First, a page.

eat in my kitchen

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Tag: ramsons

Cod al Cartoccio with Ramp and Red Onion

Cod and Ramp al Cartoccio

My beloved ramp is back in season, ready to add its garlicky spiciness to fish, meat and vegetables, and to one of my favourites of course: fragrant ramp pesto!

I’ve been looking for it impatiently over the past few weeks and when I finally spotted the first bunch at my organic supermarket I had to call my boyfriend instantly, he’s almost more obsessed with these green spring leaves than I am. We changed our dinner plans from gnocchi with blue cheese sauce to spaghetti with pesto, and that was just the beginning of our re-awakened green passion! Cod al cartoccio on a bed of ramp and red onions was next on my list. It’s not only very delicious but also a very convenient match. I wrapped the fish in a parchment paper package with a little white wine, olive oil and lemon juice and cooked it in the oven for 15 minutes, all in all it took less than half an hour including the preparation! If you’re still looking for a light and easy family Easter lunch, think al cartoccio. It cooks the fish to perfection while you can create your desired aroma of herbs and vegetables, it tastes divine and looks beautiful on the table.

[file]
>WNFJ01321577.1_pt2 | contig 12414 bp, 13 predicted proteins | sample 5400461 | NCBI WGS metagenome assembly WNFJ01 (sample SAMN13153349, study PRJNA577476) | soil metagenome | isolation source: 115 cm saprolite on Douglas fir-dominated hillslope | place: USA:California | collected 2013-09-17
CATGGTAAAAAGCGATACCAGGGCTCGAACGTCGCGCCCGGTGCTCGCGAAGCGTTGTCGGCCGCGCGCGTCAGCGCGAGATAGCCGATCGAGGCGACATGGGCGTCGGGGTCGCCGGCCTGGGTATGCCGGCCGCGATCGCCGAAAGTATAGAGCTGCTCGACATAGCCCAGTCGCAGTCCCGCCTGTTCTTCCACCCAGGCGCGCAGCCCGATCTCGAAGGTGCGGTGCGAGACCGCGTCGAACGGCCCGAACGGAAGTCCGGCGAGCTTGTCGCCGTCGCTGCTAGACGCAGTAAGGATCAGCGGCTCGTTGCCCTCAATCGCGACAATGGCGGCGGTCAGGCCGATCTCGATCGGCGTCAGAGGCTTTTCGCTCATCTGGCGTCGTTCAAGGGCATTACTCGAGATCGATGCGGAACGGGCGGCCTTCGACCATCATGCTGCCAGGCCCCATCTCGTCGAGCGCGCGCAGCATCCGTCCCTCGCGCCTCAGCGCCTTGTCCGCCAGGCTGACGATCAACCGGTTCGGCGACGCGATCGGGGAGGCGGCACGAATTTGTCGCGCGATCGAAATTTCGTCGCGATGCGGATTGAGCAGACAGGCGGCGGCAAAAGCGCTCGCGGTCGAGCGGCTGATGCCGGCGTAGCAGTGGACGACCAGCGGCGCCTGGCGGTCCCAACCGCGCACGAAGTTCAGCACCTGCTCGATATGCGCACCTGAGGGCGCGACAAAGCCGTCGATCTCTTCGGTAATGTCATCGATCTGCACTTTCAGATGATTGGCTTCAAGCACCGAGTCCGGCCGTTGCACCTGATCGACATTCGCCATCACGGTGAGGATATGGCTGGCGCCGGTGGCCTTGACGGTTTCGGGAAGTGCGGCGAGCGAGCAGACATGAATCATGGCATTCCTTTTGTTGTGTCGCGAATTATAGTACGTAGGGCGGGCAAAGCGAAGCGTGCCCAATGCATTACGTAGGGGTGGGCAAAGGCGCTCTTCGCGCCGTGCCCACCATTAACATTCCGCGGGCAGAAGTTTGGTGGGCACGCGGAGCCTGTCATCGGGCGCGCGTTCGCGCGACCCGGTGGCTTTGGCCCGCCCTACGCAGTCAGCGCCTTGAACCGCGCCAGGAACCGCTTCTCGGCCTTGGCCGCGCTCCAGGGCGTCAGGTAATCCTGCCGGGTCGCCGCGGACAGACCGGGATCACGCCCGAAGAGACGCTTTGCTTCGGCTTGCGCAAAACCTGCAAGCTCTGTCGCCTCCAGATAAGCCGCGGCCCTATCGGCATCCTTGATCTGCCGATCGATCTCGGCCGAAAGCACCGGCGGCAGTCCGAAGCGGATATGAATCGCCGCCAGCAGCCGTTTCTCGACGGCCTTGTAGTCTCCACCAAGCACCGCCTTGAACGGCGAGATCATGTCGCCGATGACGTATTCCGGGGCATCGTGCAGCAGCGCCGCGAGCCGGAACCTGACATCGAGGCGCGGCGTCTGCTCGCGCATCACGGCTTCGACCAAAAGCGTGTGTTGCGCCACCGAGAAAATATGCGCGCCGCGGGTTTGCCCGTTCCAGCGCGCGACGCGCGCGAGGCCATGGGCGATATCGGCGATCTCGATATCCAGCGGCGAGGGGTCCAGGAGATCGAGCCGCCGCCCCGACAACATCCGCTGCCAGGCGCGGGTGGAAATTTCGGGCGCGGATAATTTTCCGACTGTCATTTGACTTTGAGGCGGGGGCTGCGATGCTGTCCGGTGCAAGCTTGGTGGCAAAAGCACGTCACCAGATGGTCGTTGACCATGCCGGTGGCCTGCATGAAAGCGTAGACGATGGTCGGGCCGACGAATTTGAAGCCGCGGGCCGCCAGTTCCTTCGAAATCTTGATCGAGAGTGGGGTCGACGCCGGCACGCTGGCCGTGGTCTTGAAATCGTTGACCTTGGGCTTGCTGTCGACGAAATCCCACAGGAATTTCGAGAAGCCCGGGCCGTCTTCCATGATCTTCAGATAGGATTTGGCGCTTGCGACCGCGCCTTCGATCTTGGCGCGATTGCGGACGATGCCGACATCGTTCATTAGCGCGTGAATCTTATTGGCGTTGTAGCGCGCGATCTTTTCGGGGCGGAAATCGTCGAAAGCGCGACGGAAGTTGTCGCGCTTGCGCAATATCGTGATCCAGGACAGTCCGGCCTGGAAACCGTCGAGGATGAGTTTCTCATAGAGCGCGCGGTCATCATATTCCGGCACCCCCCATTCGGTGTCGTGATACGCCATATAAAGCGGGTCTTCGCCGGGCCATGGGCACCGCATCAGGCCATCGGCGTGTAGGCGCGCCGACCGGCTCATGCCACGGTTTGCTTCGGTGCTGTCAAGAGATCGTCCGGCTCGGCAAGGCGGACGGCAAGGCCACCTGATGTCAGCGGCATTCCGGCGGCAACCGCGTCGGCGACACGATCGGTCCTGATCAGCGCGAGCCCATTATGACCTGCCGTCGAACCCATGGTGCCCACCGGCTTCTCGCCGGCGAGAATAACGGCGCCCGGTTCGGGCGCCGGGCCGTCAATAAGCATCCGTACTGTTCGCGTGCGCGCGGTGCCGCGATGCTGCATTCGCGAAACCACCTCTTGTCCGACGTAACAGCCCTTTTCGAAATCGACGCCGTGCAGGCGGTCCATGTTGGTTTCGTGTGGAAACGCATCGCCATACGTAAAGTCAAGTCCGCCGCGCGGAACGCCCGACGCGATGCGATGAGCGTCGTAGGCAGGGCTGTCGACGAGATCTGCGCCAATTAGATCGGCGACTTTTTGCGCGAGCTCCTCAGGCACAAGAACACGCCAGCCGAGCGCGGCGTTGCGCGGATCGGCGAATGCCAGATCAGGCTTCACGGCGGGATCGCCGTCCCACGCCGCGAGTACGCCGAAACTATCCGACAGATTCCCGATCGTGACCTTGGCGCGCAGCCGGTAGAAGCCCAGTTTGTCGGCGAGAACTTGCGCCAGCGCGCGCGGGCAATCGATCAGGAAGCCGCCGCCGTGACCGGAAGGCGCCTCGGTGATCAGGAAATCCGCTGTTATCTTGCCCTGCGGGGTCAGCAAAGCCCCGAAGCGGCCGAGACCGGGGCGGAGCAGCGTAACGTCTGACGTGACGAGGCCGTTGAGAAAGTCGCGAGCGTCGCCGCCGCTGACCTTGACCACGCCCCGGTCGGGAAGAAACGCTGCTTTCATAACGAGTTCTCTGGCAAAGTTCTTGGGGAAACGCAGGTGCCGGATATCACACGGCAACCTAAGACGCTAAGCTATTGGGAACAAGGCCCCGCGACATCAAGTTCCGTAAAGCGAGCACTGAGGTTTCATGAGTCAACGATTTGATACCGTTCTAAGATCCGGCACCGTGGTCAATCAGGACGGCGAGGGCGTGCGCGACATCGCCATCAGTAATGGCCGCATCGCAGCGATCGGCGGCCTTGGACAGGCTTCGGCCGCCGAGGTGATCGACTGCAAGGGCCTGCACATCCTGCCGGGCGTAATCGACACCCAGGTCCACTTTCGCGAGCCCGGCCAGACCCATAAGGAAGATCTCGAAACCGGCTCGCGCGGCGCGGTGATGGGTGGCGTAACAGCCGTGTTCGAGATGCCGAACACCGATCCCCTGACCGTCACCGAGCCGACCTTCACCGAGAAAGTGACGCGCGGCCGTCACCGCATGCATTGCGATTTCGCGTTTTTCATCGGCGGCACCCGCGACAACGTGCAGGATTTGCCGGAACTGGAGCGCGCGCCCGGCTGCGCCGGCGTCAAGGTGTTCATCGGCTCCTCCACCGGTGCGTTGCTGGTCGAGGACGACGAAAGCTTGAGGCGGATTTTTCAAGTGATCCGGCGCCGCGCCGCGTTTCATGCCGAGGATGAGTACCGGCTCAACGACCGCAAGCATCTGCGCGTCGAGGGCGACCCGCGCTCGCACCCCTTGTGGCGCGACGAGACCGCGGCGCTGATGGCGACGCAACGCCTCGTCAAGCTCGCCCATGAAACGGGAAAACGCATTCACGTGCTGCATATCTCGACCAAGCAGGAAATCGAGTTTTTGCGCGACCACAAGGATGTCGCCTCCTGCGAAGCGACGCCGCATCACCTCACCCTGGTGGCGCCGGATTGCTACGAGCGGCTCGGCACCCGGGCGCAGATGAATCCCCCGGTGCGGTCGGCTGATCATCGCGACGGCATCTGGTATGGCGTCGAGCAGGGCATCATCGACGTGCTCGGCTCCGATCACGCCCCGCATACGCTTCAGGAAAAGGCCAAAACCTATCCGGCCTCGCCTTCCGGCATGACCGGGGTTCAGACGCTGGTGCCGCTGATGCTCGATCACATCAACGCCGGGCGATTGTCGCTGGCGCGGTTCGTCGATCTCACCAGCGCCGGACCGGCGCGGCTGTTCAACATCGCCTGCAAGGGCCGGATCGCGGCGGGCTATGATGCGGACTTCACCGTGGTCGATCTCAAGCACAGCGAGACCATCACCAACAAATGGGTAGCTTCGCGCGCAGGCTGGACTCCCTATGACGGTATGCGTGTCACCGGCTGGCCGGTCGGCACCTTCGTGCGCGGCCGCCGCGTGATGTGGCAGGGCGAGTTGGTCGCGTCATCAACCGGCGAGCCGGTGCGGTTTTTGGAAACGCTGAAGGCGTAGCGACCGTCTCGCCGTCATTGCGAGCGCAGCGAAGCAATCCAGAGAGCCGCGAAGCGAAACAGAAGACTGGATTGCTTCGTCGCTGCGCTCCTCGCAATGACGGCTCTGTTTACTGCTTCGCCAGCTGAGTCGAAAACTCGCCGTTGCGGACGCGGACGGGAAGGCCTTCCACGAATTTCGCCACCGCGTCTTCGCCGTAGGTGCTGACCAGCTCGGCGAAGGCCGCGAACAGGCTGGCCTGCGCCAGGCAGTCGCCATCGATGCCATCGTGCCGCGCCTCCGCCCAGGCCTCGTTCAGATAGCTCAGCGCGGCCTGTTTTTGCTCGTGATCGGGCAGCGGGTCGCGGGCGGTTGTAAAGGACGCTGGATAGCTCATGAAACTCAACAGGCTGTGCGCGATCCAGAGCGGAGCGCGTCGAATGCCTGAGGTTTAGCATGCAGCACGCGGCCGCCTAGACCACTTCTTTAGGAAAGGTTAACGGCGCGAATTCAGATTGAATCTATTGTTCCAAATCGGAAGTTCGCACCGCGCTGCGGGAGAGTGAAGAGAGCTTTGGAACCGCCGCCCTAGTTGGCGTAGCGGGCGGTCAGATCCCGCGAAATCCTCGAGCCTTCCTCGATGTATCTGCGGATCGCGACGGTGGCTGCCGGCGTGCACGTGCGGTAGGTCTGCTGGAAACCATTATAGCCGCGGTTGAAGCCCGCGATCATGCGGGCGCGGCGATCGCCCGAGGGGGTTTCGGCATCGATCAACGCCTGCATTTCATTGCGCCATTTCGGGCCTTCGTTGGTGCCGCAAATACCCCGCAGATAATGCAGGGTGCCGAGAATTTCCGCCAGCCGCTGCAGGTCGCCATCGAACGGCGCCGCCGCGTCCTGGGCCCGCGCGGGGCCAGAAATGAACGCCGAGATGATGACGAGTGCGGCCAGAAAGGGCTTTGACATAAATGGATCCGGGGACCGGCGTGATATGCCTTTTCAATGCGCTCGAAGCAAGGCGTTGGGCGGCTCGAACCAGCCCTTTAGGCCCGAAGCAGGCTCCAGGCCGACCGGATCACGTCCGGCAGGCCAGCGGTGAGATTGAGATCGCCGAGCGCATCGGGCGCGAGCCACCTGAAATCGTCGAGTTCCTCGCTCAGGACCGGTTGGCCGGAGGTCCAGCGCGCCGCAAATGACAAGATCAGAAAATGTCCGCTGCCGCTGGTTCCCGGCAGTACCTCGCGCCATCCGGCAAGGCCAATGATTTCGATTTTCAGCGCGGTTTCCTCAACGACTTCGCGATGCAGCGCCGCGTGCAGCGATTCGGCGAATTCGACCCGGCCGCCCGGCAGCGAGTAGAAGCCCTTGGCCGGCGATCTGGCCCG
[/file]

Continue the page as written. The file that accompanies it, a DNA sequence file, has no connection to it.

Cod and Ramp al Cartoccio

 

Cod and Ramp al Cartoccio

Cod al Cartoccio with Ramp and Red Onion

For 2 people you need

cod fillet, about 2 1/2cm / 1″ thick, 400g / 14 ounces
ramp, stalks cut off, a large bunch (about 50g / 1 3/4 ounces)
small red onion, cut in half and into thin slices, 1
white wine 2 tablespoons
freshly squeezed lemon juice 1 tablespoon
olive oil 2 tablespoons plus more for the parchment paper
sea salt and pepper

Set the oven to 200°C / 390°F (fan-assisted oven).